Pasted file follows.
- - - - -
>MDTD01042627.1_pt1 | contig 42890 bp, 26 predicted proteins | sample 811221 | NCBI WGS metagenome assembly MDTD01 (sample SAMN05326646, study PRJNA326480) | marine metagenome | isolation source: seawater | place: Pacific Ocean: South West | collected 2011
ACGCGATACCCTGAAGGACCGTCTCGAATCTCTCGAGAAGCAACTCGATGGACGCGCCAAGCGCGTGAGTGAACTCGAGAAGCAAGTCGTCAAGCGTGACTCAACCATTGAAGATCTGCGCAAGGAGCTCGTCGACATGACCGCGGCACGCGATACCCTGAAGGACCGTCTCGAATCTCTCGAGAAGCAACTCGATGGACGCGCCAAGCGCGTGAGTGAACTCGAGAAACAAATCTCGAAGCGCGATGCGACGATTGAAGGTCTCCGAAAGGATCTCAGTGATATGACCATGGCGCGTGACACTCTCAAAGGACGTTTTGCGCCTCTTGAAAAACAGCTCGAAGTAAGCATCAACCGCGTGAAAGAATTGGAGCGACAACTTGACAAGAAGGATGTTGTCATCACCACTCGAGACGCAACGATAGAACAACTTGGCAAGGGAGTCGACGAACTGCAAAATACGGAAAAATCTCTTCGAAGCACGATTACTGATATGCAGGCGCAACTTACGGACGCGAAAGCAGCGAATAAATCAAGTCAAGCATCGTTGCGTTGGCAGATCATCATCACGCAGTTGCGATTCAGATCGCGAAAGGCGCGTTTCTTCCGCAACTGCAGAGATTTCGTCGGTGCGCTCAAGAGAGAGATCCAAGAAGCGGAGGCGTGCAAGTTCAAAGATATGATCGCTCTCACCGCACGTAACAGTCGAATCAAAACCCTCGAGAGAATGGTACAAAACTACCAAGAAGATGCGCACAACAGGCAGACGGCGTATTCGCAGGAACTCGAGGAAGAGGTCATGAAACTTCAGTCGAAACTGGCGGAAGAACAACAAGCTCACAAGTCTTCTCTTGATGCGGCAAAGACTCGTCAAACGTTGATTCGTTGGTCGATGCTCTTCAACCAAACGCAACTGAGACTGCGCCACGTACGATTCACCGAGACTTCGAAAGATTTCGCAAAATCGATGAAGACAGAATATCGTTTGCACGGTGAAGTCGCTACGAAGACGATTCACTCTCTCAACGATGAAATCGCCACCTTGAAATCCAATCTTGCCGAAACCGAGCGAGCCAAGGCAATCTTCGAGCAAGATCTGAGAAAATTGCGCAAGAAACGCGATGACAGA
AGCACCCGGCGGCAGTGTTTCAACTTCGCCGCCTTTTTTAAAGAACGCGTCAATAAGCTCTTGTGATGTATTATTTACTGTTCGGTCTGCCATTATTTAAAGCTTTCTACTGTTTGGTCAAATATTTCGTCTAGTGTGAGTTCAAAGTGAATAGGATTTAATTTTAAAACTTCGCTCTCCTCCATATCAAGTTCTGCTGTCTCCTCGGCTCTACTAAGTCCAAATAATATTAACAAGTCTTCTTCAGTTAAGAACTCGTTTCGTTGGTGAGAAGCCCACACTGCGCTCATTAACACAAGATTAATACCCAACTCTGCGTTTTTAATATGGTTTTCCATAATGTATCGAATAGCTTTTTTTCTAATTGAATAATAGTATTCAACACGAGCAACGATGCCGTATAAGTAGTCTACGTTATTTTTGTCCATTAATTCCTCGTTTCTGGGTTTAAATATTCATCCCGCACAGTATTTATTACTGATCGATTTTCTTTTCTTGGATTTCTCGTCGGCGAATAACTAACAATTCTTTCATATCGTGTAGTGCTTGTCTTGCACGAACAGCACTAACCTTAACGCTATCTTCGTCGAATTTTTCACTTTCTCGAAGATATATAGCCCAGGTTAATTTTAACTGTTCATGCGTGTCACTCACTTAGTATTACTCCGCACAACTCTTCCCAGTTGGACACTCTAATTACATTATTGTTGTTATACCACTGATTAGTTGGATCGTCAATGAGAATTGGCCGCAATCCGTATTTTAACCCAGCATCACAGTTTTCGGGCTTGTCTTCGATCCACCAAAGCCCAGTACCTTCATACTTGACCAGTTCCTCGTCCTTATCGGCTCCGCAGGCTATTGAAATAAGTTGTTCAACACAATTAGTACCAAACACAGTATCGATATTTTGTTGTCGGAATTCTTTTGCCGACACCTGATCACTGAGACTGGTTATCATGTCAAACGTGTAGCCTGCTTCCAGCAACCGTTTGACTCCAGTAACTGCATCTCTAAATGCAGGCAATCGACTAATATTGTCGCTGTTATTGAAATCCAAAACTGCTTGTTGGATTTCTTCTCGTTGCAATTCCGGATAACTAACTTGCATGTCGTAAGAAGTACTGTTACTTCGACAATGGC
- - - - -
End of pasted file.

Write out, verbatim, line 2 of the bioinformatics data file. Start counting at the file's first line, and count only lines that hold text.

ACGCGATACCCTGAAGGACCGTCTCGAATCTCTCGAGAAGCAACTCGATGGACGCGCCAAGCGCGTGAGTGAACTCGAGAAGCAAGTCGTCAAGCGTGACTCAACCATTGAAGATCTGCGCAAGGAGCTCGTCGACATGACCGCGGCACGCGATACCCTGAAGGACCGTCTCGAATCTCTCGAGAAGCAACTCGATGGACGCGCCAAGCGCGTGAGTGAACTCGAGAAACAAATCTCGAAGCGCGATGCGACGATTGAAGGTCTCCGAAAGGATCTCAGTGATATGACCATGGCGCGTGACACTCTCAAAGGACGTTTTGCGCCTCTTGAAAAACAGCTCGAAGTAAGCATCAACCGCGTGAAAGAATTGGAGCGACAACTTGACAAGAAGGATGTTGTCATCACCACTCGAGACGCAACGATAGAACAACTTGGCAAGGGAGTCGACGAACTGCAAAATACGGAAAAATCTCTTCGAAGCACGATTACTGATATGCAGGCGCAACTTACGGACGCGAAAGCAGCGAATAAATCAAGTCAAGCATCGTTGCGTTGGCAGATCATCATCACGCAGTTGCGATTCAGATCGCGAAAGGCGCGTTTCTTCCGCAACTGCAGAGATTTCGTCGGTGCGCTCAAGAGAGAGATCCAAGAAGCGGAGGCGTGCAAGTTCAAAGATATGATCGCTCTCACCGCACGTAACAGTCGAATCAAAACCCTCGAGAGAATGGTACAAAACTACCAAGAAGATGCGCACAACAGGCAGACGGCGTATTCGCAGGAACTCGAGGAAGAGGTCATGAAACTTCAGTCGAAACTGGCGGAAGAACAACAAGCTCACAAGTCTTCTCTTGATGCGGCAAAGACTCGTCAAACGTTGATTCGTTGGTCGATGCTCTTCAACCAAACGCAACTGAGACTGCGCCACGTACGATTCACCGAGACTTCGAAAGATTTCGCAAAATCGATGAAGACAGAATATCGTTTGCACGGTGAAGTCGCTACGAAGACGATTCACTCTCTCAACGATGAAATCGCCACCTTGAAATCCAATCTTGCCGAAACCGAGCGAGCCAAGGCAATCTTCGAGCAAGATCTGAGAAAATTGCGCAAGAAACGCGATGACAGA